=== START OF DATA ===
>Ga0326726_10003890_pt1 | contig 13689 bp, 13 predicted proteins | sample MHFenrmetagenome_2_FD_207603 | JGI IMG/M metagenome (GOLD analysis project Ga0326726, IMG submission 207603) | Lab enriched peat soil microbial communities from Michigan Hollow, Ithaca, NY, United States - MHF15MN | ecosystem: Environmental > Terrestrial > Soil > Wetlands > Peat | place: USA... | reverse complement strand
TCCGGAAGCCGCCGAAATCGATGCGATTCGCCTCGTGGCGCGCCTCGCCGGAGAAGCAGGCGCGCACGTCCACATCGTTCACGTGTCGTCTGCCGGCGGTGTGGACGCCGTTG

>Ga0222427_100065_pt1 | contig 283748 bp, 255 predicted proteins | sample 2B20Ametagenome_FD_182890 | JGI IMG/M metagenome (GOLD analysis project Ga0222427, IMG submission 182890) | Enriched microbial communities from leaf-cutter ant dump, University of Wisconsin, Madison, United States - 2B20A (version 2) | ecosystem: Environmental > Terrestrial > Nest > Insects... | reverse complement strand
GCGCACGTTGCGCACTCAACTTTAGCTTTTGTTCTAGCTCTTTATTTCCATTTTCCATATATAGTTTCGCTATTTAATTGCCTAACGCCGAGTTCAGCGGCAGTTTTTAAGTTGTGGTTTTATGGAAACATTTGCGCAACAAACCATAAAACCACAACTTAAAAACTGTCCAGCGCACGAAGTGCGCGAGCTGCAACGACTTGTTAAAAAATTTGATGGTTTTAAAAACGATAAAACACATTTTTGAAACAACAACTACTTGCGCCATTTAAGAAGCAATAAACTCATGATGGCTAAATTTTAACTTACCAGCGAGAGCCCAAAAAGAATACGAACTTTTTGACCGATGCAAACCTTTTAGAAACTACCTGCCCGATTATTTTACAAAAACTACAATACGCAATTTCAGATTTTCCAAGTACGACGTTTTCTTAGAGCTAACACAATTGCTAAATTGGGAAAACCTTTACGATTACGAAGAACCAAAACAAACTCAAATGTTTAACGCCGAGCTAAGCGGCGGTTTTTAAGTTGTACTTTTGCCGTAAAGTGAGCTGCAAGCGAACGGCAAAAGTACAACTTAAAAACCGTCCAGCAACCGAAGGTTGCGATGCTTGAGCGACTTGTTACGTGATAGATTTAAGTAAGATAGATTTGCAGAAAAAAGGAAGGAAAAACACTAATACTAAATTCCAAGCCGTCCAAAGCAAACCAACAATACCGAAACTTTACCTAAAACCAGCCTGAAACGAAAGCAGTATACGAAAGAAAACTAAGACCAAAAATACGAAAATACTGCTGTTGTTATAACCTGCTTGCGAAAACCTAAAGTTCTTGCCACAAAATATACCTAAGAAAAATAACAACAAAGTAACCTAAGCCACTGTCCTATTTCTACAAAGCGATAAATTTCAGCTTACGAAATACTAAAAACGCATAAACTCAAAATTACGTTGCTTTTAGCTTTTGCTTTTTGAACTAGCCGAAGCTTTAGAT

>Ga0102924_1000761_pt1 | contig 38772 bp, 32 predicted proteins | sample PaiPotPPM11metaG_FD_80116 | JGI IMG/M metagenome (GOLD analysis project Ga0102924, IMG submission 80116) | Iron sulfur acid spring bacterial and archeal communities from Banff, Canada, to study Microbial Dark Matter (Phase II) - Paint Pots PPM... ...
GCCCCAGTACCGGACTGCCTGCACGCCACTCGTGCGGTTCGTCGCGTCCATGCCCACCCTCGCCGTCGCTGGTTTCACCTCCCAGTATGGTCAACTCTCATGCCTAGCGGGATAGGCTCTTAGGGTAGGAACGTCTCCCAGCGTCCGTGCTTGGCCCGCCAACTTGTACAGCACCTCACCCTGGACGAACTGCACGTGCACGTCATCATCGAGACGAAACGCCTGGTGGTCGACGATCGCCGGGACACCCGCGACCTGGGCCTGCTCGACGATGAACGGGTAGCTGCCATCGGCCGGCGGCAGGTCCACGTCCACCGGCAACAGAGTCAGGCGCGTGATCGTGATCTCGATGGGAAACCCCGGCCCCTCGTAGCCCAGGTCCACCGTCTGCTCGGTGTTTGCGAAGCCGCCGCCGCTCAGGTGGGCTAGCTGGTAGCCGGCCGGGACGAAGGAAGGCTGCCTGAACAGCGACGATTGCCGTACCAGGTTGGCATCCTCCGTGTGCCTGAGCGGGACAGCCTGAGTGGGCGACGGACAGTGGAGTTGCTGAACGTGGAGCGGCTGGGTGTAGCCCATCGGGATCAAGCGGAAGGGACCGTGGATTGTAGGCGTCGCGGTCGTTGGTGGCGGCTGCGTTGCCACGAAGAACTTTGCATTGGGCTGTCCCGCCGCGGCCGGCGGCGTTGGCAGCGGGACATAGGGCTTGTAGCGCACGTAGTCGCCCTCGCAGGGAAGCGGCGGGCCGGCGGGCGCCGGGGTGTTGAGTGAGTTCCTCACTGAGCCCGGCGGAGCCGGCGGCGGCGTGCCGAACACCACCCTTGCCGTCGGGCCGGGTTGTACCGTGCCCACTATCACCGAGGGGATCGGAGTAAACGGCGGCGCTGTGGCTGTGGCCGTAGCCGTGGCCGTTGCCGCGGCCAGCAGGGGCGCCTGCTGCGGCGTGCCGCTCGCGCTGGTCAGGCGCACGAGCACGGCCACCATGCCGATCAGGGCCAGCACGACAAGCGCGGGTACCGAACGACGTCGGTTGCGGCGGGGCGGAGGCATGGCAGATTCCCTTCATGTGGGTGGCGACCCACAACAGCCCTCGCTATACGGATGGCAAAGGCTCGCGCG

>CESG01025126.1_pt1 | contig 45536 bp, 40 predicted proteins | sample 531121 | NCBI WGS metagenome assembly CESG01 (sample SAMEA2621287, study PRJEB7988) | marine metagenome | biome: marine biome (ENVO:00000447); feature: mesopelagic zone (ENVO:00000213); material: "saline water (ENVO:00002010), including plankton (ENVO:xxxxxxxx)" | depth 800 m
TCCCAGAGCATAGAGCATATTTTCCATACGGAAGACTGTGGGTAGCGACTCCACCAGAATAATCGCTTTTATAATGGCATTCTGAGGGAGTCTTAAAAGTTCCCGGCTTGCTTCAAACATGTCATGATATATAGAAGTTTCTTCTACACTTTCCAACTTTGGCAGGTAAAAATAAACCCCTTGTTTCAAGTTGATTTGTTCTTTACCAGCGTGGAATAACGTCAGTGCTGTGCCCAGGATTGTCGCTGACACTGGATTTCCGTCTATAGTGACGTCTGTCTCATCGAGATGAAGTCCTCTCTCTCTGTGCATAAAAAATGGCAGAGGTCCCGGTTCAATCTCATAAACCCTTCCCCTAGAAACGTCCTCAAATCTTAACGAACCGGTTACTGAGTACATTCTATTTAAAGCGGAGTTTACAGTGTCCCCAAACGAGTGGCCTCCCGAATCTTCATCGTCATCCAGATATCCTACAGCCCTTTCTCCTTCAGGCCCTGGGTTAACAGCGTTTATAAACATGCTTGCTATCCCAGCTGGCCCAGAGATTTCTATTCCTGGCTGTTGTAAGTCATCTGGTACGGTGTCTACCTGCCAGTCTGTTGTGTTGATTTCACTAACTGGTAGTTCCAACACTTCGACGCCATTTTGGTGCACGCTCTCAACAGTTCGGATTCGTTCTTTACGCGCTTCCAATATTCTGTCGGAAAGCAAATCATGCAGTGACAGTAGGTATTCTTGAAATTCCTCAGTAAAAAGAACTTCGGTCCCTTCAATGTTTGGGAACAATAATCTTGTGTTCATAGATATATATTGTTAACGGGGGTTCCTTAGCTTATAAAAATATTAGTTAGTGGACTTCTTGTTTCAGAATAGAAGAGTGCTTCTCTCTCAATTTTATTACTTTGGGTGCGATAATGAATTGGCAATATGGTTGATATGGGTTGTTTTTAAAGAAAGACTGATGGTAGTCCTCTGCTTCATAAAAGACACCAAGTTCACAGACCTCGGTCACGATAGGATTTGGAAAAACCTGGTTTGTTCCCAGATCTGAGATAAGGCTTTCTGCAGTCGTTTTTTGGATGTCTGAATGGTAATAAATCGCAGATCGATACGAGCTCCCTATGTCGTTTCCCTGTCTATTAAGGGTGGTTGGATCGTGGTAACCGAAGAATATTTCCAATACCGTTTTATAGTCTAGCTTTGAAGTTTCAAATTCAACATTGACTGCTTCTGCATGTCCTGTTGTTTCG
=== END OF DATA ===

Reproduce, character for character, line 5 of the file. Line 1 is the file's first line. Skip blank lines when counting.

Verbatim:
>Ga0102924_1000761_pt1 | contig 38772 bp, 32 predicted proteins | sample PaiPotPPM11metaG_FD_80116 | JGI IMG/M metagenome (GOLD analysis project Ga0102924, IMG submission 80116) | Iron sulfur acid spring bacterial and archeal communities from Banff, Canada, to study Microbial Dark Matter (Phase II) - Paint Pots PPM... ...